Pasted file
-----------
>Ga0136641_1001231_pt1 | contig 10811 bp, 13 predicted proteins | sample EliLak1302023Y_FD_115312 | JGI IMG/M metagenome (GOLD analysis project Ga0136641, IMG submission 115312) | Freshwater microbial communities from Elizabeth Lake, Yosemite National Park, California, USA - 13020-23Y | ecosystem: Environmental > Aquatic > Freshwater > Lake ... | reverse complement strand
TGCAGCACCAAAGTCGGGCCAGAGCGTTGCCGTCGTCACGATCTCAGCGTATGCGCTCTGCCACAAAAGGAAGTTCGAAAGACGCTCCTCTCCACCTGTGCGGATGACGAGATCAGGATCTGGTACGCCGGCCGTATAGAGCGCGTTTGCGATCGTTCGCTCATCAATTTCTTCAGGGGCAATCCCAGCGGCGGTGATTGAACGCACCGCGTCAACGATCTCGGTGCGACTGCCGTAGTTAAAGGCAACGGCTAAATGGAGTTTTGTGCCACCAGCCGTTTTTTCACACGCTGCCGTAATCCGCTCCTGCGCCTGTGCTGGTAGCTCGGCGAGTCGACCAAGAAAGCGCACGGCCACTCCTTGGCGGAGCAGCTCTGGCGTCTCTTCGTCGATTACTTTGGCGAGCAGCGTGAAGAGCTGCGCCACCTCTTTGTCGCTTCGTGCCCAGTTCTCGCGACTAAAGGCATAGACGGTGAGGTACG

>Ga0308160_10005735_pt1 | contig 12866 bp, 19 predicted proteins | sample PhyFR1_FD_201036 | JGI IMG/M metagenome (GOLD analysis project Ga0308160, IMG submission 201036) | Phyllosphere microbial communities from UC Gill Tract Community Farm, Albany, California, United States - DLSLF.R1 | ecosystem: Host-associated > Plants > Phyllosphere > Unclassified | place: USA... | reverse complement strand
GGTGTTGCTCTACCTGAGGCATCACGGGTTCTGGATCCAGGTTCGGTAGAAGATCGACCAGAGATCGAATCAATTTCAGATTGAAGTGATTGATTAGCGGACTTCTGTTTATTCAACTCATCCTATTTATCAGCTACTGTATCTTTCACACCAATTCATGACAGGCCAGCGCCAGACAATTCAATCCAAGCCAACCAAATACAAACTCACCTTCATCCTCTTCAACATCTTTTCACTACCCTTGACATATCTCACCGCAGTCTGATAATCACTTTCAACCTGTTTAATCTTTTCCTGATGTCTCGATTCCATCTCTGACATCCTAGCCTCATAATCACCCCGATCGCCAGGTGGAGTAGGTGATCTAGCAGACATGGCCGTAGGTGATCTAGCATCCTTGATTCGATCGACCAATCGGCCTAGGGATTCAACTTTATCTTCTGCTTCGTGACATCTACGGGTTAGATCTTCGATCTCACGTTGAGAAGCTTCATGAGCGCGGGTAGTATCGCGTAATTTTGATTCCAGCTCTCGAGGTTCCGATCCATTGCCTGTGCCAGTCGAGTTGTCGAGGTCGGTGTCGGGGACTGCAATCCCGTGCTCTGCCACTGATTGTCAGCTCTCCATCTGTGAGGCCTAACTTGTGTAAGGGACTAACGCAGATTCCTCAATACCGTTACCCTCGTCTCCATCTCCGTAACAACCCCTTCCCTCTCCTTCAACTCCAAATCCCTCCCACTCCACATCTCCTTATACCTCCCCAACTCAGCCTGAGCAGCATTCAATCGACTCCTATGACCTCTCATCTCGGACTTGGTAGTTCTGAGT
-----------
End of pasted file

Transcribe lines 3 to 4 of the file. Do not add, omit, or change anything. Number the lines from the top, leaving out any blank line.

>Ga0308160_10005735_pt1 | contig 12866 bp, 19 predicted proteins | sample PhyFR1_FD_201036 | JGI IMG/M metagenome (GOLD analysis project Ga0308160, IMG submission 201036) | Phyllosphere microbial communities from UC Gill Tract Community Farm, Albany, California, United States - DLSLF.R1 | ecosystem: Host-associated > Plants > Phyllosphere > Unclassified | place: USA... | reverse complement strand
GGTGTTGCTCTACCTGAGGCATCACGGGTTCTGGATCCAGGTTCGGTAGAAGATCGACCAGAGATCGAATCAATTTCAGATTGAAGTGATTGATTAGCGGACTTCTGTTTATTCAACTCATCCTATTTATCAGCTACTGTATCTTTCACACCAATTCATGACAGGCCAGCGCCAGACAATTCAATCCAAGCCAACCAAATACAAACTCACCTTCATCCTCTTCAACATCTTTTCACTACCCTTGACATATCTCACCGCAGTCTGATAATCACTTTCAACCTGTTTAATCTTTTCCTGATGTCTCGATTCCATCTCTGACATCCTAGCCTCATAATCACCCCGATCGCCAGGTGGAGTAGGTGATCTAGCAGACATGGCCGTAGGTGATCTAGCATCCTTGATTCGATCGACCAATCGGCCTAGGGATTCAACTTTATCTTCTGCTTCGTGACATCTACGGGTTAGATCTTCGATCTCACGTTGAGAAGCTTCATGAGCGCGGGTAGTATCGCGTAATTTTGATTCCAGCTCTCGAGGTTCCGATCCATTGCCTGTGCCAGTCGAGTTGTCGAGGTCGGTGTCGGGGACTGCAATCCCGTGCTCTGCCACTGATTGTCAGCTCTCCATCTGTGAGGCCTAACTTGTGTAAGGGACTAACGCAGATTCCTCAATACCGTTACCCTCGTCTCCATCTCCGTAACAACCCCTTCCCTCTCCTTCAACTCCAAATCCCTCCCACTCCACATCTCCTTATACCTCCCCAACTCAGCCTGAGCAGCATTCAATCGACTCCTATGACCTCTCATCTCGGACTTGGTAGTTCTGAGT